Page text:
The award winning architectural practice Rural Design based on the Isle of Skye specialises in buildings which blend into Scotland's landscape and culture. The Black Shed is one of them and it is perfectly situated at the foot of the Macleodʼs Table mountain with a unique view towards the Western Isles which lie off the Scottish coast.
The small black building consciously seeks a connection to the surrounding old croft houses. The typical image of a classic white croft house was avoided in favour of adopting the vernacular of traditional farm buildings.
The 70m2 building is on one level and comprises a lounge/living area, bedroom, bathroom and study space. The simple timber cladding on the external façade and the proﬁle roof sheeting connect back into the landscape, blending into the wilderness of its Scottish hillside surroundings.
The building is heated throughout with under ﬂoor heating and is complemented with a wood-burning stove, which combined with the sheep's wool insulation creates an excellent indoor climate. Large landscape windows help to frame the surrounding countryside and a 270º view is afforded by the 'bitten off' corner, which also marks the porch entrance and the deck. Large external sliding doors provide protection from storms in the winter and shade for the Highland summer sun. The interior walls throughout the building are clad in timber and the ﬂoor is polished concrete.
When clients arrive for their holiday they are welcomed with homemade bread, scones and fresh eggs from the croft. The large king size bed is made up with organic cotton bedlinen and there are sumptuous linen bath towels. The water is sourced from a spring on the hill.
The house was not conceived just for the purpose of holiday accommodation, but it is also intended to serve as an example of a Scottish prototype of economical living.
Skye is the biggest of the islands off Scottland’s west coast. On the far west of the island, quite close to Dunvegan and its famous castle, the ancestral home of the Macleod clan, there stands amidst the hilly heathland landscape, a little black building – Black Shed. Walls of thick spruce and a corrugated sheet metal roof afford shelter from wind and weather. For when it’s cold, there is a stove fire, heating under the polished concrete flooring and unique sheep’s wool wall insulation to keep you warm as toast. The house will sleep two people. Living room, kitchen, reading and sleeping areas are open plan with heavy Harris tweed hangings as partitions. The Gulf Stream blesses Skye with a comparatively mild climate even in winter. Black Shed is a wonderful place to escape the crowds, whatever the time of year. Spend happy hours watching the spectacle of wind-chased clouds and the dramatic effects of changing light. With a little luck, you may spot a sea eagle.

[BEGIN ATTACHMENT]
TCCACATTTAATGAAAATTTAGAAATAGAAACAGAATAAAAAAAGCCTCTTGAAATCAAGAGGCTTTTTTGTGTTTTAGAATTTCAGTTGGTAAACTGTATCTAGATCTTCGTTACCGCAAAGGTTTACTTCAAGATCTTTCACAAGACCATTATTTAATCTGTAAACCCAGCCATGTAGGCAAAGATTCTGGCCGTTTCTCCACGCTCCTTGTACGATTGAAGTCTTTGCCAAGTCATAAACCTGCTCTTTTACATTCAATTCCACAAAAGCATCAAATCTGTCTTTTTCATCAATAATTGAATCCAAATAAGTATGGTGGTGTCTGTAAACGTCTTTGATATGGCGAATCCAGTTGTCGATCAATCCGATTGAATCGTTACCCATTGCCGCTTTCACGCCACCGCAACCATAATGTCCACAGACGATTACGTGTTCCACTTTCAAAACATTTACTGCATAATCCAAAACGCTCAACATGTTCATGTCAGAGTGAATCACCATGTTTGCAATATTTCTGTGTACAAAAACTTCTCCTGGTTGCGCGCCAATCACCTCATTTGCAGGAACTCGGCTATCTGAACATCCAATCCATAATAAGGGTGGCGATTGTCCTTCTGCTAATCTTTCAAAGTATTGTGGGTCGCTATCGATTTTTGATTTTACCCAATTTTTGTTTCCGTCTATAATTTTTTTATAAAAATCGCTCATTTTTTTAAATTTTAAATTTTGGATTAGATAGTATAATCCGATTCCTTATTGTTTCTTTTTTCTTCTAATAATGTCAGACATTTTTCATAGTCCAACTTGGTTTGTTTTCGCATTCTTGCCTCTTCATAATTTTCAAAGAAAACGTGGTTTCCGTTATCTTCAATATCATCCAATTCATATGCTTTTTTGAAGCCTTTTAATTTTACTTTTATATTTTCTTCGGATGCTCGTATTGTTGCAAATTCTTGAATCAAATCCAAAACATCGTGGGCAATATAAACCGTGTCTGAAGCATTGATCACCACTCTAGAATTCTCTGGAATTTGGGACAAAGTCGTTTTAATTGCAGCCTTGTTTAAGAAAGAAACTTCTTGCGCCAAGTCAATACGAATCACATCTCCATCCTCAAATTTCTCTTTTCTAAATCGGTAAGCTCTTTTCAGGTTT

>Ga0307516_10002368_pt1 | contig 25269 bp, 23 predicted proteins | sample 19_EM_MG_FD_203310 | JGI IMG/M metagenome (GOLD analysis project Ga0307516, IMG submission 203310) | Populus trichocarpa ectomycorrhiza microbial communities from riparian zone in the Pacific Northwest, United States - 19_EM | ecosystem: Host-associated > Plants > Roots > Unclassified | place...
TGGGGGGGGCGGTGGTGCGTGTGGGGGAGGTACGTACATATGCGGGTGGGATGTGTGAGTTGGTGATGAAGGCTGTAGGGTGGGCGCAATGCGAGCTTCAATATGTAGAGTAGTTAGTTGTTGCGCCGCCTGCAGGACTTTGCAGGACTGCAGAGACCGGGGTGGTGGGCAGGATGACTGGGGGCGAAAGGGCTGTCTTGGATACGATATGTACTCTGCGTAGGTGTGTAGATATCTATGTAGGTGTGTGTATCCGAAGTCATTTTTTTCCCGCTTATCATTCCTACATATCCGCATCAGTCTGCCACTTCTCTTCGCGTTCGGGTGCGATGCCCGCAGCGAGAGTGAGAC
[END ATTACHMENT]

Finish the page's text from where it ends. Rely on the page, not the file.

The Black Shed is predicated on a desire to characterise development in the North West Coast of Scotland as more than white cottages, and indeed turn attention to the history of agricultural buildings, that are as valuable a precedent as the picture postcard image.
This small (70m2) house has been designed as a prototype for the development of affordable houses for development in the Isle of Skye and beyond.
The black shed draws deliberately on the agricultural shed as a prototypical form, the deep plan and low pitched roof encloses a simple volume enclosed by rough spruce boards inside and out. Large sliding shutters enclose a lobby, and this gradually opens out with the seasons. Simple openings frame the moorland landscape, and a “cut-out” in the plan creates an entrance space and allows the living space to connect to the 270 degree view.
The agricultural metaphor is carried through in the choice of materials, fibre cement sinusoidal sheeting sits on the roof, and the primary structure comprises simple bolted flitch beams. A concrete floor flows through all
spaces, material junctions are characteristically direct and trims, skirtings and cover plates are avoided. The butt joint is celebrated!
The most indulgent material is hidden, and the sheeps wool insulation creates a warmth and a further connection to the landscape beyond.
The Black Shed is a high standard accommodation build on the site of a former agricultural building. The location allows for beautiful views on the foot of the Macleods Table. Visitors can expect a taste of our seasonal croft produce to all who stay.